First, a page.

Chaudhary v Chaudhary [2013] EWCA Civ 858

Key point
  • Where money is transferred to fund a purchase of property and the presumption of advancement would normally apply, the presumption of advancement will be rebutted where the sum advanced was intended to set off a future purchase of such property from by the transferor from the transferee
Facts
  • C bought a house in his name, with his stepmother (D) and father contributing £5000 to the mortgage deposit
  • C allowed his father and D to stay as tenants
  • C claimed for rent arrears that D owed him
  • D argued that her rent arrears could be set off by her beneficial interest in the house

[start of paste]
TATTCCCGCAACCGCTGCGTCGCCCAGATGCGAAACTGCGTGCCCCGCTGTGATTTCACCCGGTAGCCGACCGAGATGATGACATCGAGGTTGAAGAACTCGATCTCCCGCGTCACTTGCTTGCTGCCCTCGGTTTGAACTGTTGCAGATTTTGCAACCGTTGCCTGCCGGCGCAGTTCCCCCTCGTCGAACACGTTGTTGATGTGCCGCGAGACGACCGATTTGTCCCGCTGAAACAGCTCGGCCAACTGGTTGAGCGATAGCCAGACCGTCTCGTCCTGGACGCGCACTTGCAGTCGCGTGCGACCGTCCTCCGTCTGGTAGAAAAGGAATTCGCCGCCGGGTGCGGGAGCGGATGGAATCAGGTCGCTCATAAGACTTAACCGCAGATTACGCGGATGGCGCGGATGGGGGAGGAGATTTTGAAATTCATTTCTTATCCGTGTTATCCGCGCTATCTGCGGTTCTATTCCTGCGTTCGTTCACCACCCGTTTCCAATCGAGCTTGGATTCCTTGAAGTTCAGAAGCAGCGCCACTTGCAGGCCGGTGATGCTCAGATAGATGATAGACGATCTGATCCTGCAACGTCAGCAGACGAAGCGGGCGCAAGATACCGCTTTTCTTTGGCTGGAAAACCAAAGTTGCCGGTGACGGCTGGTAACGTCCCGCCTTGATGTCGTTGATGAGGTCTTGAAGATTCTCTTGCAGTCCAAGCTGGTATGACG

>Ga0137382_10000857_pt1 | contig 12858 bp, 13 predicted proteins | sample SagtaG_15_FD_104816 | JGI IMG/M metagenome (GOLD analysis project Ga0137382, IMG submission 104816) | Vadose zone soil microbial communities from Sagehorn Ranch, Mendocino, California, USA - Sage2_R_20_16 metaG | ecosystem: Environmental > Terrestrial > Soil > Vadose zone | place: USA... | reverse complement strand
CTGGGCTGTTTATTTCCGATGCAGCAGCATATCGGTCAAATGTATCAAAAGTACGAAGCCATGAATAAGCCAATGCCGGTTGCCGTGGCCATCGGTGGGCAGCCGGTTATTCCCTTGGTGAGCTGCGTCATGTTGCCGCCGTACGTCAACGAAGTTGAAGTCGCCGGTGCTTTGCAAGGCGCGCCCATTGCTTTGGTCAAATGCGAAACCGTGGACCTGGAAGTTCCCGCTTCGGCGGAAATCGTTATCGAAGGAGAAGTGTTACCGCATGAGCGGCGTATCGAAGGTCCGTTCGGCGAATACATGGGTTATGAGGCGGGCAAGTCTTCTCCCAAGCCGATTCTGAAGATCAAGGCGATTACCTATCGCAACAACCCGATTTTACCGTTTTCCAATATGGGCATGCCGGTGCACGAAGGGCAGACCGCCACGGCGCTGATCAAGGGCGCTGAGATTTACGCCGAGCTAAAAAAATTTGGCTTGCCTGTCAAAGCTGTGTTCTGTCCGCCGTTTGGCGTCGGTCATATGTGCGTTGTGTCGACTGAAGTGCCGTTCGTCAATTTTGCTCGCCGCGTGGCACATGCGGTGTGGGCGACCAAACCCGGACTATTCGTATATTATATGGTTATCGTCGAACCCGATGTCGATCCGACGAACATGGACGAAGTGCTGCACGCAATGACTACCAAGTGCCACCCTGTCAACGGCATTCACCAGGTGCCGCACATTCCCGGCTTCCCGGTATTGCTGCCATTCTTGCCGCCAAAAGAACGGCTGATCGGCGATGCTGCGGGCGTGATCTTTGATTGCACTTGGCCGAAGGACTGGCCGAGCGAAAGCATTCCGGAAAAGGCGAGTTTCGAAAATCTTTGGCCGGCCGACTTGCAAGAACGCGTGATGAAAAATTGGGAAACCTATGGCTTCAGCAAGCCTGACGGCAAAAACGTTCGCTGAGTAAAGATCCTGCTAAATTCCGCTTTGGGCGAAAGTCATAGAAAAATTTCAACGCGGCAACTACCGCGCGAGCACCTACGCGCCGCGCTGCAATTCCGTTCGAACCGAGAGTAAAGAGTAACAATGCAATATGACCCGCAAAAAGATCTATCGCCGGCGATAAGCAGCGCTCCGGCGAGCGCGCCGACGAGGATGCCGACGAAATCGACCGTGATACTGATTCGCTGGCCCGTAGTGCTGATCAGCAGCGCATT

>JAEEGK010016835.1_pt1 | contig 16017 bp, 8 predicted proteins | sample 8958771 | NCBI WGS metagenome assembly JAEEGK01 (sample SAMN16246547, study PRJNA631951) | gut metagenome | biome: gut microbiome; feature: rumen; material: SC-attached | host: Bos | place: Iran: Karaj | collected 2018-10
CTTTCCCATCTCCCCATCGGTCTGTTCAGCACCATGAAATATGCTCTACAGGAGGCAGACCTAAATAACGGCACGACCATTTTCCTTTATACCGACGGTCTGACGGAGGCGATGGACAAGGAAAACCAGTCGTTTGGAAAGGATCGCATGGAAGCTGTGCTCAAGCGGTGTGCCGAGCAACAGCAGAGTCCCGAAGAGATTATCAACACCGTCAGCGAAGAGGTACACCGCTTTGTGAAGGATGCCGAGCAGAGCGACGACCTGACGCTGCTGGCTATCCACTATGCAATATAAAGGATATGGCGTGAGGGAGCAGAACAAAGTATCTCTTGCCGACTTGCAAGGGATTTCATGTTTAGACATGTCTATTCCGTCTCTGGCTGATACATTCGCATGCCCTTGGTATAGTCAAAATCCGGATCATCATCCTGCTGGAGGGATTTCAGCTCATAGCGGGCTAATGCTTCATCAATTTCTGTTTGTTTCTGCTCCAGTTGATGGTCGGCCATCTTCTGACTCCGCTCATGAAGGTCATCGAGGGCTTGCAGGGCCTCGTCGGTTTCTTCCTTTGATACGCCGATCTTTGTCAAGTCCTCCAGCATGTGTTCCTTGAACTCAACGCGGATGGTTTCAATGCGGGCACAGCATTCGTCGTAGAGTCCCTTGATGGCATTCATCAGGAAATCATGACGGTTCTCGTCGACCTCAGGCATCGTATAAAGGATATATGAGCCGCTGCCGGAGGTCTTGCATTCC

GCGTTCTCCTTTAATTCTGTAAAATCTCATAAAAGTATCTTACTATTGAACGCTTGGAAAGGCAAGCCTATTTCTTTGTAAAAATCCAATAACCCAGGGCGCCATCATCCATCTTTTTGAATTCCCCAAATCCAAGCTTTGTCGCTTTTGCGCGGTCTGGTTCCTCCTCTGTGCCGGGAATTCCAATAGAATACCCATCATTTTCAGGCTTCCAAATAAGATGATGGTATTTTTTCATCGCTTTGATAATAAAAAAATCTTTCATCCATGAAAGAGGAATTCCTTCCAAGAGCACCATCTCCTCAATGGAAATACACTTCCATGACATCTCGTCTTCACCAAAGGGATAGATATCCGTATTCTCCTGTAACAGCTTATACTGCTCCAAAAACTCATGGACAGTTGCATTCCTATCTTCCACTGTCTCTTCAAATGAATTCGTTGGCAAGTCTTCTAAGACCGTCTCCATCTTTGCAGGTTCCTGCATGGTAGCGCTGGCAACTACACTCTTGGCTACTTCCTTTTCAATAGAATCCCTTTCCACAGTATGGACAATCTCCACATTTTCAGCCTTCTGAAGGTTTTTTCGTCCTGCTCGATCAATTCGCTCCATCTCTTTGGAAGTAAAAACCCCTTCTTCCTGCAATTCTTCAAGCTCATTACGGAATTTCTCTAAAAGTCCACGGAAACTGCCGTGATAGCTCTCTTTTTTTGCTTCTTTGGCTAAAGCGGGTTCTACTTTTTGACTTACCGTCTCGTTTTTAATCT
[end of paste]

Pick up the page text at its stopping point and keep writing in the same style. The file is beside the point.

• The trial judge held that D had no beneficial interest at all, on the basis that the £5000 paid was akin to a premium or arrangement fee
Held (Court of Appeal)
  • D owns a 8% beneficial interest in the property due to the £5000 she and her husband paid
Aikens LJ
  • Only in the absence of evidence of intention does the law apply the presumptions of resulting trust and advancement
  • C’s father had not intended the £5000 to be a gift, instead he intended to one day purchase the house from his son, and that the £5000 would be used to set off the purchase price
  • Therefore the presumption of advancement is rebutted
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